Listing Titles

Open App.vue, which defines this project’s root component.

Vue component files have at least two sections: template and script.

The template section declaratively defines the component’s layout. You can use standard HTML and Vue components defined in other files to compose your app’s layout.

The script section defines the components’ functionality. You can import Vue components from other files and use standard JavaScript features like bootstrap imported libraries.

Notice the default App component currently imports the HelloWorld.vue component.

Understanding Components

A component provides a way to separate the functionality of a large, complex web app into smaller, reusable pieces. You create your desired functionality and visual elements by composing multiple small components into a single complex app.

Before you create your components, it’s important to understand their structure. Take a look at the following template from App.vue:

  <img alt="Vue logo" src="./assets/logo.png">
  <HelloWorld msg="Welcome to Your Vue.js App"/>

This code defines the component’s structure. It looks similar to how you might do it in regular HTML. But with Vue, HTML is just the beginning!

In this template, a standard HTML image tag displays the Vue logo. However, the next tag isn’t a regular HTML element. Instead, this element represents a Vue component, defined and imported from another file.

The definition of a Vue component’s template goes hand-in-hand with its JavaScript implementation.

You guessed it! It’s time to analyze the script section.

import HelloWorld from './components/HelloWorld.vue'

export default {
  name: 'App',
  components: {

In the script section, you can import libraries or other components. This definition simply contains an import of the HelloWorld component. More importantly, this is where you export your component’s definition.

Now, it’s time to create the basic layout.

Creating a Basic Layout

First, for a clean starting point, delete the existing components directory. Then, delete all the code from the template and script sections.

Next, replace the contents of the template tag with:

<div class="container">
  <div class="col-sm-12 col-md-6 offset-md-3 offset-sm-0">
    <!-- Website Contents Here -->

This code sets up a bootstrap layout container with various responsive formats. A bootstrap layout is 12 columns wide. Because of col-sm-12, small, or sm, display sizes will take the full 12 column width, ensuring mobile users see their screen space used effectively.

When using the same pattern, medium, or md, display sizes use only half of the available columns. Any larger display sizes implicitly use the next lowest one, such as medium for large displays.

offset-md-3 means you get three columns of spacing to the left of the content, so it appears in the center.

Implementing Functionality

Next, replace the contents of the script tag with the following code:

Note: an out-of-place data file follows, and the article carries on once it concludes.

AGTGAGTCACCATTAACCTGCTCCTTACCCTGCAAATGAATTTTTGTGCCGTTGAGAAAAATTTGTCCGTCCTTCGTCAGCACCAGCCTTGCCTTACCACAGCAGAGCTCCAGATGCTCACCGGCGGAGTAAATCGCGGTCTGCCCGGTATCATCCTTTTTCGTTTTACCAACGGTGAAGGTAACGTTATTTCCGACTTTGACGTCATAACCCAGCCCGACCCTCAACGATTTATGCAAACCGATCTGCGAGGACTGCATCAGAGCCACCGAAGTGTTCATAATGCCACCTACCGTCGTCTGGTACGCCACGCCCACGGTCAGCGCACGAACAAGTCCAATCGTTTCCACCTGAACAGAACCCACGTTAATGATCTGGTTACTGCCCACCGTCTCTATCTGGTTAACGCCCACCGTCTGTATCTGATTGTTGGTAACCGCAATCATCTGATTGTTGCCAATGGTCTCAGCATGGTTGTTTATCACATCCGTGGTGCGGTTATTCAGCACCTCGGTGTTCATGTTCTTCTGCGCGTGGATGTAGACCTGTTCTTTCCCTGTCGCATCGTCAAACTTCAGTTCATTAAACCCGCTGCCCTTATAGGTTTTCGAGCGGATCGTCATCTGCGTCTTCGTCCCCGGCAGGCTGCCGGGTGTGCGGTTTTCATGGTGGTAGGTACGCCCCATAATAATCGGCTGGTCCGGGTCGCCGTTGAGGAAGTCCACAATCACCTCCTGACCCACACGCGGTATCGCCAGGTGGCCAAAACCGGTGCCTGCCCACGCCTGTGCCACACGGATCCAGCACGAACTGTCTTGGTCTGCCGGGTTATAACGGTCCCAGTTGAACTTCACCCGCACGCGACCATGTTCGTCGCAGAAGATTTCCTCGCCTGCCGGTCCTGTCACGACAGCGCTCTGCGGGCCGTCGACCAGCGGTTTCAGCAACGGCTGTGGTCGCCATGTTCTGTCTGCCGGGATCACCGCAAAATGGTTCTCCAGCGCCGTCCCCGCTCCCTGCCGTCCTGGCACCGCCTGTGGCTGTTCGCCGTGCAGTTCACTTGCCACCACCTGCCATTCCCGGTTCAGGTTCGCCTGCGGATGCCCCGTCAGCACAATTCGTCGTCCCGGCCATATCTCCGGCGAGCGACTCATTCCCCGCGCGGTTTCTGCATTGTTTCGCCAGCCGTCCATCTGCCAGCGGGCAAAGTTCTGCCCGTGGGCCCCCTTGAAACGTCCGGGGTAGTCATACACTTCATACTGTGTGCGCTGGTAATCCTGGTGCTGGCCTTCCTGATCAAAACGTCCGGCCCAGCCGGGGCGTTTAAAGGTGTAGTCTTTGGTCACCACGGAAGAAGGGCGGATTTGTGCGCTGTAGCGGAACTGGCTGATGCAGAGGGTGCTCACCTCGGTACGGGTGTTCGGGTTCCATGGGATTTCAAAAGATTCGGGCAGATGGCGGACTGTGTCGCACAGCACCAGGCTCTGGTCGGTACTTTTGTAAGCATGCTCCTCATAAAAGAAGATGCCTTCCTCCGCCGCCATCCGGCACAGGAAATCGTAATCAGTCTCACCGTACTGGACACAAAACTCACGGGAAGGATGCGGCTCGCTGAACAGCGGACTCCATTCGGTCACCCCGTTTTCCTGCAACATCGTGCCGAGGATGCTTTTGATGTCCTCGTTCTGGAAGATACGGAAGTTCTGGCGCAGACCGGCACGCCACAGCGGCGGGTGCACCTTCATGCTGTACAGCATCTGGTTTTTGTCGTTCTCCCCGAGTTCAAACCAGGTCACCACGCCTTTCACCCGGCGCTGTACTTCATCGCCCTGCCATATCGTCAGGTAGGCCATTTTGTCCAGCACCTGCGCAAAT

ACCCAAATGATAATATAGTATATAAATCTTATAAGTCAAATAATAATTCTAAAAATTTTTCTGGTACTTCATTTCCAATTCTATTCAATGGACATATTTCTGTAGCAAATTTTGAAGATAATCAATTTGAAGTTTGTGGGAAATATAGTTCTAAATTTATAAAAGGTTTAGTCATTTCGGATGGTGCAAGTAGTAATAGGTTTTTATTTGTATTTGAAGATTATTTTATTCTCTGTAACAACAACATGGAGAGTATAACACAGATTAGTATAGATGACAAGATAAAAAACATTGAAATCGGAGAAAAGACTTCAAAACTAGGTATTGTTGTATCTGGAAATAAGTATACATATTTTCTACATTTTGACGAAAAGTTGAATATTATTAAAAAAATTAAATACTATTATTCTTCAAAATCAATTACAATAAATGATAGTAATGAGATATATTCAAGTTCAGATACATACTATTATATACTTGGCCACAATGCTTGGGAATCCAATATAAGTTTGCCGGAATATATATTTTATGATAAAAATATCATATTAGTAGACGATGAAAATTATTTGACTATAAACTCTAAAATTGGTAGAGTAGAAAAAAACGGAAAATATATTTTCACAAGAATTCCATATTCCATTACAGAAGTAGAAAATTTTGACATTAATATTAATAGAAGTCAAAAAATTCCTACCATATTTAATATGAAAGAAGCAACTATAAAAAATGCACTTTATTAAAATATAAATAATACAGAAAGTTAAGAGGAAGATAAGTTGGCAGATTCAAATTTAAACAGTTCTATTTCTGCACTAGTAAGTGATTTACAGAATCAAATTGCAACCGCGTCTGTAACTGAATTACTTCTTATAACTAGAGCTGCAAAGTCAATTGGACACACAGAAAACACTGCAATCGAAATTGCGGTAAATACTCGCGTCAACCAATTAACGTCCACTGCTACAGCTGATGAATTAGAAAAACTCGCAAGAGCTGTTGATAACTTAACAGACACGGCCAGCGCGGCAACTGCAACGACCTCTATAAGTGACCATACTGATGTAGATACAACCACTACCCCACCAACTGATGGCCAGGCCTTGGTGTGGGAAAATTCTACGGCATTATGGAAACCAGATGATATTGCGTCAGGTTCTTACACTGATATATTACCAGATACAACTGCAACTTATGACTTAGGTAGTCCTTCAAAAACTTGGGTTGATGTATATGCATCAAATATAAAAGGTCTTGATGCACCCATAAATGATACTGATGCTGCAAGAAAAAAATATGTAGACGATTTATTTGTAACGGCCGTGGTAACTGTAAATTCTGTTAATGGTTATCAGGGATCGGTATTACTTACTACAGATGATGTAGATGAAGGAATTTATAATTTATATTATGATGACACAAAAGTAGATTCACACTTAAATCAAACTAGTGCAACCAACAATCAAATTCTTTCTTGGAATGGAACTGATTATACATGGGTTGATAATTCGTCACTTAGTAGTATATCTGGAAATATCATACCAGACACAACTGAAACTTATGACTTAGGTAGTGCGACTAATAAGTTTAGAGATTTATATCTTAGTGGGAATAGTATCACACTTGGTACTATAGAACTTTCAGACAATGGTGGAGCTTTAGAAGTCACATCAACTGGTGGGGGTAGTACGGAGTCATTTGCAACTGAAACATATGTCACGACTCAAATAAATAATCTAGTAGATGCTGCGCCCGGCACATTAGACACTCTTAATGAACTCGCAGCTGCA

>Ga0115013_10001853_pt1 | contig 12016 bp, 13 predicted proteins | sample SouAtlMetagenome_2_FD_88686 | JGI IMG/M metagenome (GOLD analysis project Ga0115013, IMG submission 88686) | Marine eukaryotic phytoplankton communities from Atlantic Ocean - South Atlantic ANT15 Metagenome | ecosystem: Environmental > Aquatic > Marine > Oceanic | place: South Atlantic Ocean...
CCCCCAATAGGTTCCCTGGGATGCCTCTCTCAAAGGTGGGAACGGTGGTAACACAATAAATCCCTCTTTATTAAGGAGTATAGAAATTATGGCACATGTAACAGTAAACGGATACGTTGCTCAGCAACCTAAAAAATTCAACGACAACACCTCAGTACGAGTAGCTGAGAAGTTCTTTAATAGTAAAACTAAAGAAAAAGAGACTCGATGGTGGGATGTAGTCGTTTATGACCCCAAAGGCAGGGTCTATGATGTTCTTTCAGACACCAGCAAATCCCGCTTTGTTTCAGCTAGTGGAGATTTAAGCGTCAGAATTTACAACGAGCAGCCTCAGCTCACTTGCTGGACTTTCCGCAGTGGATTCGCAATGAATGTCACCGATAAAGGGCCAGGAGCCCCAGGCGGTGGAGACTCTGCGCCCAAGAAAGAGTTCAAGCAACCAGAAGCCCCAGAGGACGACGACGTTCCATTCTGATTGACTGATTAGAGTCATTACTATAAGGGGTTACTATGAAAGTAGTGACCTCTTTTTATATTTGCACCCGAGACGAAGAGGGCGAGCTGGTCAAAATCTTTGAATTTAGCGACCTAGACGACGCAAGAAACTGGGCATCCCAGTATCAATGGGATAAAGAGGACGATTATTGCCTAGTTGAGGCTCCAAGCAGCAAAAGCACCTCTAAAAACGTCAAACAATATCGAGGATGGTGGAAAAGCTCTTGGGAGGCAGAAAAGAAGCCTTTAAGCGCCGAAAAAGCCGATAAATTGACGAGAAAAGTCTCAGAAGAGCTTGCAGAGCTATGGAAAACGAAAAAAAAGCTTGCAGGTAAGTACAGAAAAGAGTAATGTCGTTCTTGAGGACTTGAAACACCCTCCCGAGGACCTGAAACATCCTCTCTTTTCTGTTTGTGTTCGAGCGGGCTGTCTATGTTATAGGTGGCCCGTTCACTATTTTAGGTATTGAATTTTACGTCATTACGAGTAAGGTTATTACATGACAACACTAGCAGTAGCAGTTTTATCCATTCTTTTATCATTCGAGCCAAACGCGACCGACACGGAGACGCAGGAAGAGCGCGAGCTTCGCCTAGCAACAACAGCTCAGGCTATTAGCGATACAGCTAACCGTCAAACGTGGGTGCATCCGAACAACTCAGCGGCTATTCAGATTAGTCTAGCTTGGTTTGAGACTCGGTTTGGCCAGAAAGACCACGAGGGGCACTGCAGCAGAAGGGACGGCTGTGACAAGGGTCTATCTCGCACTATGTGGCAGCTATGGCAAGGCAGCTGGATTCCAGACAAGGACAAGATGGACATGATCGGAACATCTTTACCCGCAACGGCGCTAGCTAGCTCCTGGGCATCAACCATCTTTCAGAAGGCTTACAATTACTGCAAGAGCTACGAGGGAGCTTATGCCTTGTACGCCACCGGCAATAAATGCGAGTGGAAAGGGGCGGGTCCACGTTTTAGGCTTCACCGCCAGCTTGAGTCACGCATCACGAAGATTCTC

export default {
  name: 'App',
  components: {
    // 1
  data() {
    // 2
    return {
      // The model received from Vapor. Contains an `id` and 
      // `answers` as an array of strings
      guess: Object,
      // `true` when successfully guessed, `false` when 
      // unsuccessfully guessed. Null when not guessed.
      correct: Boolean | undefined,
      // The selected guess, in the list `guess.answers`
      selected: Number | undefined,
      // The total amount of attempted guesses
      totalGuesses: Number,
      // The amount of correct guesses
      correctGuesses: Number,
      // Used to hide the UI when reloading
      updatingGuess: Boolean,
  methods: { // 3
    reloadGuess() {
      // 4
  mounted() {
    // 5
    this.totalGuesses = 0;
    this.correctGuesses = 0;
    this.correct = null;


Here’s what you added:

  1. Allows importing any external components used as part of this component. You’ll use this later.
  2. This data function defines the schema of the state that this component relies on.
  3. This methods function defines any functional implementations of this component, used by lifecycle hooks or user interaction.
  4. A specific definition of a function that will load new article titles to guess.
  5. A function that Vue calls when the component is inserted into the DOM. In this scenario, this initializes the state to default values.

Running the Backend

Now it’s time to get your backend running. Open a new Terminal window. Navigate to the Backend Vapor app contained in the downloaded tutorial materials and run:

vapor run serve

This code will compile and run the Vapor app. Backend development has never been so simple!

Reloading Guesses

As mentioned previously, you’ll use axios to load data from HTTP APIs. Before you can use axios, you have to import it. Add the following at the top of the script section in App.vue:

import axios from 'axios';

With axios imported, the script can now use this library. To load a guess from your Vapor Backend API running locally, the imported axios object has a get method to make requests. Calling this will return a Promise.

Note: If you’ve previously done asynchronous programming, Promises will feel familiar. In fact, they use many of the same concepts you may have seen in SwiftNIO. For a Swift refresher, check out SwiftNIO: A simple guide to async on the server